The dollar hovered near 2-week highs against its peers on Tuesday as a slowdown in China’s economy to 28-year lows fanned fresh worries over global growth and prompted investors to move into safe-haven currencies.
Overnight, the International Monetary Fund (IMF) cut its 2019 and 2020 global growth forecasts, citing a bigger-than-expected slowdown in China and the eurozone, and said failure to resolve trade tensions could further destabilize a slowing global economy.
The downgrade came just hours after China reported its slowest quarterly economic growth since the financial crisis and its weakest annual expansion since 1990.
The dollar index, which measures its strength against a group of six major currencies, was steady at 96.33, holding near a 2-week high of 96.43 hit on Monday.
The dollar strengthened 0.08 percent versus the offshore yuan to 6.8049 by 0240 GMT. The greenback has gained around 1 percent over the offshore yuan in the last seven sessions.
The yen, another safe-haven currency, was steady against the dollar, fetching 109.64 in early trade. The Bank of Japan (BoJ) is widely expected to keep its policy unchanged at its Jan. 22-23 meeting. Analysts expect monetary policy to remain highly accommodative in Japan this year.
“The slowing global economy and depressed oil prices are expected to force the BoJ to revise down its outlook for economic growth and inflation,” said Osamu Takashima, currency strategist at Citibank in a note.
On the whole, the dollar is also facing indirect pressure from slackening momentum in the global economy which has forced the U.S. Federal Reserve to take a cautious approach on any further interest rate increases. Speculation is rife the Fed might soon pause its tightening cycle.
“We do not see the Federal Reserve raising rates this year which should lead to weakness in the dollar. We also think the dollar is overbought and over-valued on fundamental metrics,” said Jason Wong, senior markets strategist at BNZ markets.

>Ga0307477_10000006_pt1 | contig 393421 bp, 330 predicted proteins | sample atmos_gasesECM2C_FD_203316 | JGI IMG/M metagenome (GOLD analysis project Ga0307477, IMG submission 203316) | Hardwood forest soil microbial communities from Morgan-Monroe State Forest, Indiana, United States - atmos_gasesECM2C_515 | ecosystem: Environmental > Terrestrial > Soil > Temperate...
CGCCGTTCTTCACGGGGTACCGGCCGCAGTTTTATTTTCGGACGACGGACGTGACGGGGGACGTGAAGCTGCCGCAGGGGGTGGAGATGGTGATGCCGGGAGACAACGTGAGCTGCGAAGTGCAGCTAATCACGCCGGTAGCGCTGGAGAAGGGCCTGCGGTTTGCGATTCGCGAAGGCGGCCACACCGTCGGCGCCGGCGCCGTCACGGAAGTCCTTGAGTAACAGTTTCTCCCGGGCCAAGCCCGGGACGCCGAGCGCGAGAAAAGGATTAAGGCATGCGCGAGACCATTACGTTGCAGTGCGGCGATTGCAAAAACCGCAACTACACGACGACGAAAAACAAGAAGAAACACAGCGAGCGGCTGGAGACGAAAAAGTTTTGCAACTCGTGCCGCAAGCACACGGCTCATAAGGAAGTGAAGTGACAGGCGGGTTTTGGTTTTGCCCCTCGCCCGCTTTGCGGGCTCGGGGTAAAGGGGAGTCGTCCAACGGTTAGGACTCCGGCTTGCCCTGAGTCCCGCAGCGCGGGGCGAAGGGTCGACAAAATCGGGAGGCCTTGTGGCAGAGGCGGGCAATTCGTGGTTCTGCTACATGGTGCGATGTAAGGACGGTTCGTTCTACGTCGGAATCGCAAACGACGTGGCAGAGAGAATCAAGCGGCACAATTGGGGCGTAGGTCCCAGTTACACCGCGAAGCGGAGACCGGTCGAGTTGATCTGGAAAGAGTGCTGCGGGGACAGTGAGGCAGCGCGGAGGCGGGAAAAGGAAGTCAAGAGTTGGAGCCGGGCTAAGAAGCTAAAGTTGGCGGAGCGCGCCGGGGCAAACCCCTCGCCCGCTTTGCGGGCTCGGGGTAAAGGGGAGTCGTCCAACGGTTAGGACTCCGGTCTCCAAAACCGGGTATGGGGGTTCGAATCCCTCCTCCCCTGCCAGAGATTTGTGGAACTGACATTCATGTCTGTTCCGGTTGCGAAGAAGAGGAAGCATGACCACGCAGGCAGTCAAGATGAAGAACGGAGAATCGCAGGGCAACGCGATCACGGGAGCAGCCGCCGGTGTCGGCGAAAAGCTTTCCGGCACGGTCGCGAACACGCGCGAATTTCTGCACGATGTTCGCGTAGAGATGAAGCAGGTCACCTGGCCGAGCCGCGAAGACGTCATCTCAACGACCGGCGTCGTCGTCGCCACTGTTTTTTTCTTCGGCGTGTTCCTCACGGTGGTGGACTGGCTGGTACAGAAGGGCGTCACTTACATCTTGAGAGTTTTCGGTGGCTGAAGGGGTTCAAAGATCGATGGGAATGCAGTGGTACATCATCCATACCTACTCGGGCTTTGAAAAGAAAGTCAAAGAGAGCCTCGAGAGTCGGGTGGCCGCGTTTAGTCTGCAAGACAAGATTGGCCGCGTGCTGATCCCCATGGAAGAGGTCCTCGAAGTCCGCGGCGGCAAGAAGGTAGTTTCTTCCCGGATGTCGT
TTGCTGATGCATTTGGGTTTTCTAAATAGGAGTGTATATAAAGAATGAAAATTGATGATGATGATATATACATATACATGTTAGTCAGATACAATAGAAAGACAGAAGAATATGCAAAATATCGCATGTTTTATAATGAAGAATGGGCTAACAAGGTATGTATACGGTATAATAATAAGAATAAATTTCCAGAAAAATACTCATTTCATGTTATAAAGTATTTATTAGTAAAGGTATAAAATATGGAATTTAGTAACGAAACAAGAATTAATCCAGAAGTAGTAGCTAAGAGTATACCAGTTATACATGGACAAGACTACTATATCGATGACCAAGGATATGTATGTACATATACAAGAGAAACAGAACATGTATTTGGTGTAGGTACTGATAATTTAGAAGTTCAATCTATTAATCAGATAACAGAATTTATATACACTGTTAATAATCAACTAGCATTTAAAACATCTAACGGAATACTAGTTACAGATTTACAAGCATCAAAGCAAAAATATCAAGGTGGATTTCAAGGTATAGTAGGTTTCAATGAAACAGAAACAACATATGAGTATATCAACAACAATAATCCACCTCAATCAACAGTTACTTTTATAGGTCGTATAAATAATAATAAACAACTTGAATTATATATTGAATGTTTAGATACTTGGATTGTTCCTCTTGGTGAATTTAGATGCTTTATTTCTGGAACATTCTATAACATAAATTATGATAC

Sterling continued to wobble. With little time left until the United Kingdom is due to leave the European Union on March 29, there is no agreement in London on how and even whether it should leave the world’s biggest trading bloc, and a growing chance of a dramatic ‘no-deal’ exit with no provisions to soften the economic shock.
Prime Minister Theresa May’s Brexit deal was roundly rejected by parliament last week and on Monday she set out a proposal to overcome the impasse by seeking further concessions from the EU on a plan to prevent customs checks on the Irish border.
“With deadlines fast approaching and what seems to be a real impasse between the various sides involved, the prospect of a hard ‘no deal’ Brexit appears to becoming more likely,” said Nick Twidale, chief operating officer at Rakuten Securities in a note.
Sterling was marginally lower at $1.2886.
The euro was flat at $1.1367. The single currency is likely to remain under pressure as growth in Europe’s economic powerhouses, Germany and France, is languishing and inflation remains weak. The European Central Bank is widely expected to maintain an accommodative mode for this year.
The Australian dollar fell by 0.13 percent to $0.7148. The Aussie dollar is likely to remain under pressure due to the weakening sentiment towards China, its largest trade partner.